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UPenn/Rutgers TCORS Project 2: The Effects of Advertising and Correctives for Reduced Harm Tobacco Products

Principal Investigator(s): Joseph Nicholas Cappella

Funding Mechanism: National Institutes of Health – TCORS Grant

ID number: 1 U54 CA229973-01

Award Date: 9/14/18

Institution: University of Pennsylvania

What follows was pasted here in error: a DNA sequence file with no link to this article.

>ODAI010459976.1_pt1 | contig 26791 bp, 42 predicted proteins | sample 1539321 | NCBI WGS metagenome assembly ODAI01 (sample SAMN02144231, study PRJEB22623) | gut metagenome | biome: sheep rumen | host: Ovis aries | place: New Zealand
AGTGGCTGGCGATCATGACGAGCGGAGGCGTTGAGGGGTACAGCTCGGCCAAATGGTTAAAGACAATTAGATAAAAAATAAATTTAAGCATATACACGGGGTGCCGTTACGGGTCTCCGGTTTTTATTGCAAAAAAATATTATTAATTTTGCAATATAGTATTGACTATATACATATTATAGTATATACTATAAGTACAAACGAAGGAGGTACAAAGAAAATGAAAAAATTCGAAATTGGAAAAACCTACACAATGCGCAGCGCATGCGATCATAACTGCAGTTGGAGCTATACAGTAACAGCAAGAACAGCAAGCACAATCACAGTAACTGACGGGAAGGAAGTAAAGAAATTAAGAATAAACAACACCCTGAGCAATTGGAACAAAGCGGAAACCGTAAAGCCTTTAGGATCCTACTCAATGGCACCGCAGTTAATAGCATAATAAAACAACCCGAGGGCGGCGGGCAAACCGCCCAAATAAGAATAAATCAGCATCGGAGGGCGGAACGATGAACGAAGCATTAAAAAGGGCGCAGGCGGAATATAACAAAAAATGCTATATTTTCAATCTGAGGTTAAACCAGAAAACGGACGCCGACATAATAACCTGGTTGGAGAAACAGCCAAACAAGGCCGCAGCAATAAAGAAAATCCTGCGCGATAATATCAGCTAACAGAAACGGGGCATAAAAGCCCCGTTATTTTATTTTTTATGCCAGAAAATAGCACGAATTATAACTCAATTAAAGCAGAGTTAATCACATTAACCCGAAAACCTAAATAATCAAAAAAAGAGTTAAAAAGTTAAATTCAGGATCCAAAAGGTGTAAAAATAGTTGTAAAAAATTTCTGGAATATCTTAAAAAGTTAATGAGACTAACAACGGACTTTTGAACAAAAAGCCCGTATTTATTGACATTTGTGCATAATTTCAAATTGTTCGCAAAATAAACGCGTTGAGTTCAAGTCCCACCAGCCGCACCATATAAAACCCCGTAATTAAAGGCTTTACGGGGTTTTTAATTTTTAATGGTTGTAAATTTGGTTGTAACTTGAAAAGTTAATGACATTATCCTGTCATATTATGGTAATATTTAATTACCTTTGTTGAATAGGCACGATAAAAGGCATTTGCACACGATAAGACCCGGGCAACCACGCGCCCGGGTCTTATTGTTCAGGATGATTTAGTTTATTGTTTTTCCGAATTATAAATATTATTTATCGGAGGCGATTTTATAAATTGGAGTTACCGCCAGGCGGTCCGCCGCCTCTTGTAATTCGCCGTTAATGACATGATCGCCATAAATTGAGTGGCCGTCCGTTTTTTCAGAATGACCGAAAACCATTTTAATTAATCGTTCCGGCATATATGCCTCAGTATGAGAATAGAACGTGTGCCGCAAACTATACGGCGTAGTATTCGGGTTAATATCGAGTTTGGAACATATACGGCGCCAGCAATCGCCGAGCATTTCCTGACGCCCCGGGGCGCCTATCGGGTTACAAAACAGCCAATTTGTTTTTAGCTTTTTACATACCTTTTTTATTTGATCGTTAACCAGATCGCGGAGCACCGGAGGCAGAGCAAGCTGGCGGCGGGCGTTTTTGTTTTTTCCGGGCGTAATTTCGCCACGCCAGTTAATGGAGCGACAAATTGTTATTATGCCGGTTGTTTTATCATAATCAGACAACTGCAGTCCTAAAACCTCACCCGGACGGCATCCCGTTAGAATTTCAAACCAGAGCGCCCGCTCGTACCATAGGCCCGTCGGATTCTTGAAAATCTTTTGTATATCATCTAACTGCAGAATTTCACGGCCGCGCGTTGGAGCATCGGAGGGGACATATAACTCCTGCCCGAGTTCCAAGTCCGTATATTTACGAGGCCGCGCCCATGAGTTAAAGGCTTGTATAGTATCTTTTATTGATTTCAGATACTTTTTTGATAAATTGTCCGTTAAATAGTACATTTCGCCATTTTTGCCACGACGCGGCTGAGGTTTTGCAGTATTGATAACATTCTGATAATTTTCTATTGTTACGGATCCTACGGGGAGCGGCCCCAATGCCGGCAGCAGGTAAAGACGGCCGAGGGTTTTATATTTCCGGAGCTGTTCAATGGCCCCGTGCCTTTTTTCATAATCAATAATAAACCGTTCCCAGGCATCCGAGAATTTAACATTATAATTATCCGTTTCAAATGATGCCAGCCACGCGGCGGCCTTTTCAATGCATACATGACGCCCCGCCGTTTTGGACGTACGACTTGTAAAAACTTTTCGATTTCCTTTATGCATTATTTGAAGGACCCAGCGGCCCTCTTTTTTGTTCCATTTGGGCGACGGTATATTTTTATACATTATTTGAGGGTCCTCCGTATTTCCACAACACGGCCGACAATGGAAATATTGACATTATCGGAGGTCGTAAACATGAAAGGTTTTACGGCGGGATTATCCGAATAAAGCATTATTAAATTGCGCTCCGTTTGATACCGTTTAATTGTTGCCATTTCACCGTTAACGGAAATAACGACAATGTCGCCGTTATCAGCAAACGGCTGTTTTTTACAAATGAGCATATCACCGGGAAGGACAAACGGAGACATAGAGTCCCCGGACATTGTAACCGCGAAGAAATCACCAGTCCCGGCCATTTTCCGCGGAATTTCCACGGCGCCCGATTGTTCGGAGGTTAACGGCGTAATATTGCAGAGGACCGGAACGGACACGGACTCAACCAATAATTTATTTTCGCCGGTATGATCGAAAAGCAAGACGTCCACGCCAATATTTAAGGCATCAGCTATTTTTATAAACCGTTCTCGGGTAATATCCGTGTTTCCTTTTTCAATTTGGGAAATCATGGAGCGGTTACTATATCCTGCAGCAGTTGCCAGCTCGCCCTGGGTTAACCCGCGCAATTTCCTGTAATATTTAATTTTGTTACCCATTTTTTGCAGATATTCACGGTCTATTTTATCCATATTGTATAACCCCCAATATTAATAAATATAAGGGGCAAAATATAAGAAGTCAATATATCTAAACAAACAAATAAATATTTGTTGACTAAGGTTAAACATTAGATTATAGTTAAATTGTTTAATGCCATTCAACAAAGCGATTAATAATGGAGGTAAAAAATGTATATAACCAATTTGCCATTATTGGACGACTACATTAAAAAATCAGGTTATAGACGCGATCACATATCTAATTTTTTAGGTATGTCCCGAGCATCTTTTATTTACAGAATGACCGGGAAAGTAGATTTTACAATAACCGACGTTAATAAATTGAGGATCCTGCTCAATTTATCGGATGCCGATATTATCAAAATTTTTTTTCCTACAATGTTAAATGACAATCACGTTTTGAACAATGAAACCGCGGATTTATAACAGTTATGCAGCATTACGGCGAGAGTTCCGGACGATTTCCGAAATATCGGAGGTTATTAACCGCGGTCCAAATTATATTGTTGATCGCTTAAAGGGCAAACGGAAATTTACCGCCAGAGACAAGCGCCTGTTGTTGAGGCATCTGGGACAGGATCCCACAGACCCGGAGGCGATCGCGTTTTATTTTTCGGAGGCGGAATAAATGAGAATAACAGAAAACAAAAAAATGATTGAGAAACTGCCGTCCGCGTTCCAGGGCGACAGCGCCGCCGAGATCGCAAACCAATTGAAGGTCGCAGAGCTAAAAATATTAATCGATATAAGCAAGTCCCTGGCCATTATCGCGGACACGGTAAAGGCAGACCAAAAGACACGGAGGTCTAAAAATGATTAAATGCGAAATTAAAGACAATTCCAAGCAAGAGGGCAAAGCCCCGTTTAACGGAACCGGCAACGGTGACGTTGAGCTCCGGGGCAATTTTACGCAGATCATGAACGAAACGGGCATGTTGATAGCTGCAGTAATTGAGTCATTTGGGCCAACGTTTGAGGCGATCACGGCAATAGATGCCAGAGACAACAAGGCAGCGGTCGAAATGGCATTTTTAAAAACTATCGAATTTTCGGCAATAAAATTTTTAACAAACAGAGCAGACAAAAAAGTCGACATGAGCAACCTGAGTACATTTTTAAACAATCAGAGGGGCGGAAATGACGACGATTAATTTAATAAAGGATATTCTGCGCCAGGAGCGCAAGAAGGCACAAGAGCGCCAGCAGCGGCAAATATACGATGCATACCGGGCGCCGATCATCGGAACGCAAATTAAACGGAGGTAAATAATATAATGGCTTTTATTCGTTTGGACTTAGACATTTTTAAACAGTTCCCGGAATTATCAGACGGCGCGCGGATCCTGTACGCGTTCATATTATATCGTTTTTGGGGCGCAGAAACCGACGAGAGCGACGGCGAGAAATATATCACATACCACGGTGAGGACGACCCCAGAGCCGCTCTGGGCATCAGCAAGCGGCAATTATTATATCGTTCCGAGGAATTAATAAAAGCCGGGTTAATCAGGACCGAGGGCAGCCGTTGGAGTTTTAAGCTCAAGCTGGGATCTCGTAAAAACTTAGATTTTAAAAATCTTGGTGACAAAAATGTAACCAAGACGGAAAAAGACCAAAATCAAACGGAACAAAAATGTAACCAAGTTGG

Misperceptions of the risks of potential modified risk tobacco products (MRTPs) can be exacerbated by product marketing. The goal of this project is to develop scientifically rigorous protocols to establish the magnitude and strength of inaccurate beliefs created by advertising and marketing practices for potential MRTPs in target audiences. The studies proposed in this project focus on advertising claims about combustible MRTPs and identifying the associated beliefs – both harms and benefits – in the minds of both likely users (smokers) and former smokers. Study aims are: (1) to understand the effects of advertising about potential MRTPs on product beliefs; (2) to assess the impact of potential MRTP ad content on beliefs about and attitudes and intentions toward MRTPs and examine whether false beliefs mediate the link between ad claims and attitudes/intentions; and (3) to design simple correctives to modify inaccurate inferences about potential MRTPs and assess their ability to change inaccurate (but not accurate) beliefs, redirect attention to corrective information, and affect MRTP use behavior.  Eight studies will address these three aims. To address Aim 1, researchers will monitor past and current requests to FDA for MRTP approval of combustible tobacco products (Study 1), track beliefs about MRTPs derived from online comments by members of the public (Study 2), conduct a descriptive pilot study with 1000 current and 1000 former smokers (ages 18 and older) to derive a set of targeted beliefs (Studies 3 and 4), and conduct a study to determine whether ad content can encourage beliefs in one direction or another (Study 5). To address Aim 2, researchers will evaluate beliefs of 1500 participants (ages 18 and older) using standardized assessment tools to determine whether beliefs mediate between advertising claims and attitudes and use intentions (Study 6). To address Aim 3, researchers will conduct two studies in current daily smokers (ages 21-60); an eye tracking study (Study 7) as well as behavioral tests of MRTP use in the presence and absence of corrective statements (Study 8). Findings may inform future regulatory activities related to potential MRTP advertising.  

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